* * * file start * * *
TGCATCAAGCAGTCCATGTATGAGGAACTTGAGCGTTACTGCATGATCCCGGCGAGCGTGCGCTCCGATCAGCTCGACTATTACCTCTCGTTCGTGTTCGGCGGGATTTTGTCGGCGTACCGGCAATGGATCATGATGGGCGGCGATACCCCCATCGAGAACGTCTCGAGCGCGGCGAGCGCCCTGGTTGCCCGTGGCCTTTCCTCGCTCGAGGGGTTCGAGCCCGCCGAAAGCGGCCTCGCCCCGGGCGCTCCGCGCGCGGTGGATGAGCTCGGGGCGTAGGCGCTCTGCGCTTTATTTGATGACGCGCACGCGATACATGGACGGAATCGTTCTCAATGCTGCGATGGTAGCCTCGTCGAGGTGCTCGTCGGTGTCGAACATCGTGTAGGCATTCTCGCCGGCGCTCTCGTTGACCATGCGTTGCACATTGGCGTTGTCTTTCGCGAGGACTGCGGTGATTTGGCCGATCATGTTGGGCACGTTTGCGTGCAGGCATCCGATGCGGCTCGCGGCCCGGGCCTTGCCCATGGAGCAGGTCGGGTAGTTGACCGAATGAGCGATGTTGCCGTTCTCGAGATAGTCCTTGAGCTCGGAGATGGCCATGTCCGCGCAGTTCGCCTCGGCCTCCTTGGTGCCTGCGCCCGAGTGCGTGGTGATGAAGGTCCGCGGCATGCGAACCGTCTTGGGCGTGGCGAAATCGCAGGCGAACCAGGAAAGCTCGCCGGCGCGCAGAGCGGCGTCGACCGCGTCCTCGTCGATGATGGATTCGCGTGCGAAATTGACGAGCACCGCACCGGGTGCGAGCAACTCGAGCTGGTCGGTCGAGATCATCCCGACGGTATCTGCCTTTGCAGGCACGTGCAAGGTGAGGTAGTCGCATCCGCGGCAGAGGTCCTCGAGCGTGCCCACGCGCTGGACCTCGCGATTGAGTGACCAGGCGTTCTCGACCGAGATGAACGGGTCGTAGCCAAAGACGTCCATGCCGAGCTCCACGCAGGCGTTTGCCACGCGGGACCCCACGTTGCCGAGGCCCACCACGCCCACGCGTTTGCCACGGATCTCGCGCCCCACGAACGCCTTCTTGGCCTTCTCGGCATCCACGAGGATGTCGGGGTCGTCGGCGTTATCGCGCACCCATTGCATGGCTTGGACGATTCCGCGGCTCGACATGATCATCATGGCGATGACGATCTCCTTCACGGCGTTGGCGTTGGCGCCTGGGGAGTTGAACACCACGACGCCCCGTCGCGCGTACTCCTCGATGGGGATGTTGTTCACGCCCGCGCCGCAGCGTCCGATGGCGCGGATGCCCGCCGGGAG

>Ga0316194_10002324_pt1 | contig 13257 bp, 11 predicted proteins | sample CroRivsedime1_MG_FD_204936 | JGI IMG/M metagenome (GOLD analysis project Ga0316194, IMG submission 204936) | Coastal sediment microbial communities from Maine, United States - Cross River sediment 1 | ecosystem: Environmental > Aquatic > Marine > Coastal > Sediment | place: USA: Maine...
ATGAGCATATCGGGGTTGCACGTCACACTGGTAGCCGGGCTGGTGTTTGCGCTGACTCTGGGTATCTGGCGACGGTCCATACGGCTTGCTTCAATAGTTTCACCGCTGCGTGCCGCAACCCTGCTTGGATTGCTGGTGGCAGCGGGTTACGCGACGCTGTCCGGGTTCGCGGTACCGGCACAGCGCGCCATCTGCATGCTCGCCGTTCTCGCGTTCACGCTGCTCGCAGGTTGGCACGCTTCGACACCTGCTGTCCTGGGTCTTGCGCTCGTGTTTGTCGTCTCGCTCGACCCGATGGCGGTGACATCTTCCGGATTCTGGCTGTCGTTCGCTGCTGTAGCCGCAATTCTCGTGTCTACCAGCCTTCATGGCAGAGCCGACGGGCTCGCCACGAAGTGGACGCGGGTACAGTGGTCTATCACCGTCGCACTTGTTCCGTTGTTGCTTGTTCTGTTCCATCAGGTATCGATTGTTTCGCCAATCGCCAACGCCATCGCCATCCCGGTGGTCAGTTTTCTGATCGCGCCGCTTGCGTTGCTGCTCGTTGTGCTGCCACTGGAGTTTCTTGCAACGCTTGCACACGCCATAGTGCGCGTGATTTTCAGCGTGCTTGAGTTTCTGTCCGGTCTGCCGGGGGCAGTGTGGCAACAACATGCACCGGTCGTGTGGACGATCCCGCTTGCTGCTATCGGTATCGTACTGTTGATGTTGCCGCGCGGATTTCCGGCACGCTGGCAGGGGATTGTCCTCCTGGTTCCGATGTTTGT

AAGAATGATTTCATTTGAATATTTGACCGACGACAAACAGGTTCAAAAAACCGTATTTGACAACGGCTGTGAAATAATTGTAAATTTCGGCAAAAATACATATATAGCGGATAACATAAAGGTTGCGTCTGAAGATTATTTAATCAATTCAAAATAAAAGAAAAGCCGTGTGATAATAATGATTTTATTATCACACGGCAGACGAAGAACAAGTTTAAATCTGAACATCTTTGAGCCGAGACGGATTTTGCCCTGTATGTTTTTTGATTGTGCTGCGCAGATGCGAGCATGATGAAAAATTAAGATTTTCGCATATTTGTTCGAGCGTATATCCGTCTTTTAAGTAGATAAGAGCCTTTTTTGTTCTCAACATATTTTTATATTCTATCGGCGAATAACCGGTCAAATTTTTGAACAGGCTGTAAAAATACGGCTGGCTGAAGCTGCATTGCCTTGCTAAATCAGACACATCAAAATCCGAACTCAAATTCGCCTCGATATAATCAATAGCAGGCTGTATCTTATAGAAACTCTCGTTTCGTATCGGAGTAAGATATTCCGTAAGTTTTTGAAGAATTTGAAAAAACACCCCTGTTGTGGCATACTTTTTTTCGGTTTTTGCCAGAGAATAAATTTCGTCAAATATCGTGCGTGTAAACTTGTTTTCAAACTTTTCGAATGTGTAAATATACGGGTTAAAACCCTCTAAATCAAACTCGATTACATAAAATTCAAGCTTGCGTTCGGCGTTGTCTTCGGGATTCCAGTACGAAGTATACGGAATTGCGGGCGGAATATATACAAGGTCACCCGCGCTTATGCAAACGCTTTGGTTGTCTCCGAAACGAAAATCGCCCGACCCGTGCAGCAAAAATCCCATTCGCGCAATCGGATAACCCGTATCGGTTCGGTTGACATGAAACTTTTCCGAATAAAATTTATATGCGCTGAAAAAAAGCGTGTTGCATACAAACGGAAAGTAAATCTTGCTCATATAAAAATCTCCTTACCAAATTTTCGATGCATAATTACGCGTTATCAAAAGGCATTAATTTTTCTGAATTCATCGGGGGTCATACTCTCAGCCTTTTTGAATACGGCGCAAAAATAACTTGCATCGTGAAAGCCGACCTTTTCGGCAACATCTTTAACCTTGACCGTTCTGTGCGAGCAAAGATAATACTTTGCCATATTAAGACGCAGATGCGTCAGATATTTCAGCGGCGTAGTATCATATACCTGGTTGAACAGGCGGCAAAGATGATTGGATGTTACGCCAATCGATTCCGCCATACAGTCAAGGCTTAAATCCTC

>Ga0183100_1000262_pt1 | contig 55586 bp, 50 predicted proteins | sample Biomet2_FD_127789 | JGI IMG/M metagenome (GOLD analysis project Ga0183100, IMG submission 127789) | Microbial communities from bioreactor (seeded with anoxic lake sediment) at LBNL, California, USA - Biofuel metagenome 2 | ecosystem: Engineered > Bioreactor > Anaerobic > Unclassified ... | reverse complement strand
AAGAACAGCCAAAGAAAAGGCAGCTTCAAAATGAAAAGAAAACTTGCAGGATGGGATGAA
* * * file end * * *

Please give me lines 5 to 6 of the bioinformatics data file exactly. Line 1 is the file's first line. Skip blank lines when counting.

>Ga0183100_1000262_pt1 | contig 55586 bp, 50 predicted proteins | sample Biomet2_FD_127789 | JGI IMG/M metagenome (GOLD analysis project Ga0183100, IMG submission 127789) | Microbial communities from bioreactor (seeded with anoxic lake sediment) at LBNL, California, USA - Biofuel metagenome 2 | ecosystem: Engineered > Bioreactor > Anaerobic > Unclassified ... | reverse complement strand
AAGAACAGCCAAAGAAAAGGCAGCTTCAAAATGAAAAGAAAACTTGCAGGATGGGATGAA